Tuesday, 8 May 2012

Gardening in the Commonwealth War Graves Commission Cemeteries

Today is Victory in Europe Day, usually referred to in France as 8 mai. It's a public holiday, to celebrate the end of the Second World War in Europe and to remind ourselves why the European Union matters. There will be a ceremony at all the war memorials in the country. I thought today would be a good time to pay a little tribute to the gardeners who care for the Commonwealth War Graves Commission Cemeteries all over the world.

A Commonwealth War Graves Commission Cemetery in northern France.
Commonwealth War Graves Commission Cemeteries are as much memorial gardens as they are cemeteries. The original blueprints included the distinctive, but simple common headstone design, which were to be set into a carefully thought out selection and arrangement of flowering plants. Since 1918 the Commission has looked after 708ha of land throughout the world, and the significance of flowers was recognised from the beginning.

Initially it was hoped that plants indigenous to the countries of the fallen would be used, in order to enhance the connection between the deceased's place of rest and his place of origin. In practice this turned out not always to be possible, and so far as I can tell (having checked the list provided on the excellent CWGC website) no Australian plants are used in Europe. Nevertheless, plants are carefully chosen to soften the rows of headstones and provide a rain splash filter but not obscure the inscriptions. In addition, the Commission wanted visitors to feel at ease and that they were in a place of beauty and peace, rather than somewhere eerie and frightening. In France, the graves and gardens are set in lawn, emphasising the garden atmosphere.

You can read more about the Commission's approach to gardening in the cemeteries on their website.

Susan

5 comments:

  1. Susan would you like a photo of a cemetery in the Western desert? Equally well tended, and cared for by people who could have no conceivable reason for caring...but still do. Understandably a bit less...green. Nice post and a wonderful angle to take. Thankyou.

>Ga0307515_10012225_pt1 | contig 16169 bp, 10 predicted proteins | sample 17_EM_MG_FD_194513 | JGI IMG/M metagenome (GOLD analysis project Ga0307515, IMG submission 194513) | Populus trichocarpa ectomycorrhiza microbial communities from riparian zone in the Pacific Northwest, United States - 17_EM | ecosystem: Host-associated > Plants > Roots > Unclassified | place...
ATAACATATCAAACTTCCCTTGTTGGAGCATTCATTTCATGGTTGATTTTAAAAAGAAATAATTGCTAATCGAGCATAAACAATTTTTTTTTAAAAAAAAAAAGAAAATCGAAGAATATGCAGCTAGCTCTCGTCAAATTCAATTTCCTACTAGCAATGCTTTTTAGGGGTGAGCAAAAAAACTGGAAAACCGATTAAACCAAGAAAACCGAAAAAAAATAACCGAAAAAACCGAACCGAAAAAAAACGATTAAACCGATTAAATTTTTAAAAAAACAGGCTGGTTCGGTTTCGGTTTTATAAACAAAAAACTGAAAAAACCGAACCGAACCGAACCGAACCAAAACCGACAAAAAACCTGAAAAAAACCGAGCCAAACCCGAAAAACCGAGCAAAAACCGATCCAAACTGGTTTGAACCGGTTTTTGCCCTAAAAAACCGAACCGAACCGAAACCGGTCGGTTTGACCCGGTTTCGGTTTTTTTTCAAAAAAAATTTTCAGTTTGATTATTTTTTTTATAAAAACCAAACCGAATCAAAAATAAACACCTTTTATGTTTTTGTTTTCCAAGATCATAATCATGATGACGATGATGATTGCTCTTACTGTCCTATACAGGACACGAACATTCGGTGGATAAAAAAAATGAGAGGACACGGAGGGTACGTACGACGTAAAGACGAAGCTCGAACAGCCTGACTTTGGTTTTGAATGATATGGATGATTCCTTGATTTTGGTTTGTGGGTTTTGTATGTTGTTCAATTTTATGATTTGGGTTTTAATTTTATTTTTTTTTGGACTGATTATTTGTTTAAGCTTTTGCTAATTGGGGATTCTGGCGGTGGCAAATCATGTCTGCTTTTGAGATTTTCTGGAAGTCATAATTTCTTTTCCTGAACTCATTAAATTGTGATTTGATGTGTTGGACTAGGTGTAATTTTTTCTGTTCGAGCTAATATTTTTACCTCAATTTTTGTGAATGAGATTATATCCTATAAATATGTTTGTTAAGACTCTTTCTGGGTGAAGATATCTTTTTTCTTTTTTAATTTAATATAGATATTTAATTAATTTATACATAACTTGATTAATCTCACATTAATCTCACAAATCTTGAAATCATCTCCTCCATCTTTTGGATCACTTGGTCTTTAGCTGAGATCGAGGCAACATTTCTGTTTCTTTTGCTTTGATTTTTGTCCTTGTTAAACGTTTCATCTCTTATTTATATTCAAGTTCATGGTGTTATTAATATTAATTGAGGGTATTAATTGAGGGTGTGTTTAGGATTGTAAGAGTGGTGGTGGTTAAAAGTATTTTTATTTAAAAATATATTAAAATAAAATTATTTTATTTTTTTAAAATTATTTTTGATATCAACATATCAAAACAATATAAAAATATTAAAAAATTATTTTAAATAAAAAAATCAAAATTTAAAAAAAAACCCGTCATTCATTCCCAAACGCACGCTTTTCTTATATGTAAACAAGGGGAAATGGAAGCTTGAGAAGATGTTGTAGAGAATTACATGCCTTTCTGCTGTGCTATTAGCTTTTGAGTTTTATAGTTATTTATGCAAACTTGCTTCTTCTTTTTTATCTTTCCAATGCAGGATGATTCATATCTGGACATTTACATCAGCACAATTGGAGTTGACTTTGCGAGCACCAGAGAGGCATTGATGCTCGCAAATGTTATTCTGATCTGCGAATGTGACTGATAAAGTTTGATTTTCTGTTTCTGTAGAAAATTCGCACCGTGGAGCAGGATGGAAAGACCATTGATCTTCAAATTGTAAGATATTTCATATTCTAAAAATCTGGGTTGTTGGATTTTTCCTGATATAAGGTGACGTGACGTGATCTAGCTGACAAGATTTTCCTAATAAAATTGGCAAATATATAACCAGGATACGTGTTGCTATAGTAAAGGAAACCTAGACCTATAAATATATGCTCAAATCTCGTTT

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  2. So many flowers fallen before their time...

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  3. I completely agree with you!

    What always amazes me is the sbsolute 'straightness' of the rows of graves. Everything in line with everything else.

    It's a labour of love and I hope even as the memory dims this important job of work will continue.

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  4. Last June, the director of the Péronne's Art Museum, in Picardy, took Ken and me for a tour of the W.W.I battlefields and cemeteries where are buried all the brave young men, thousands still not accounted for, who died in the “Bataille de la Somme.”

    It was a very moving experience, accentuated by gray skies and a steady drizzle. The memorial at Thiepval and the Newfoundland Cemetery were the highlights of the tour.

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  5. Long may the care continue. We have often visited the WW1 battlefields and Commonwealth cemeteries. The care lavished on them is uplifting even though it is so sad to see how many died.

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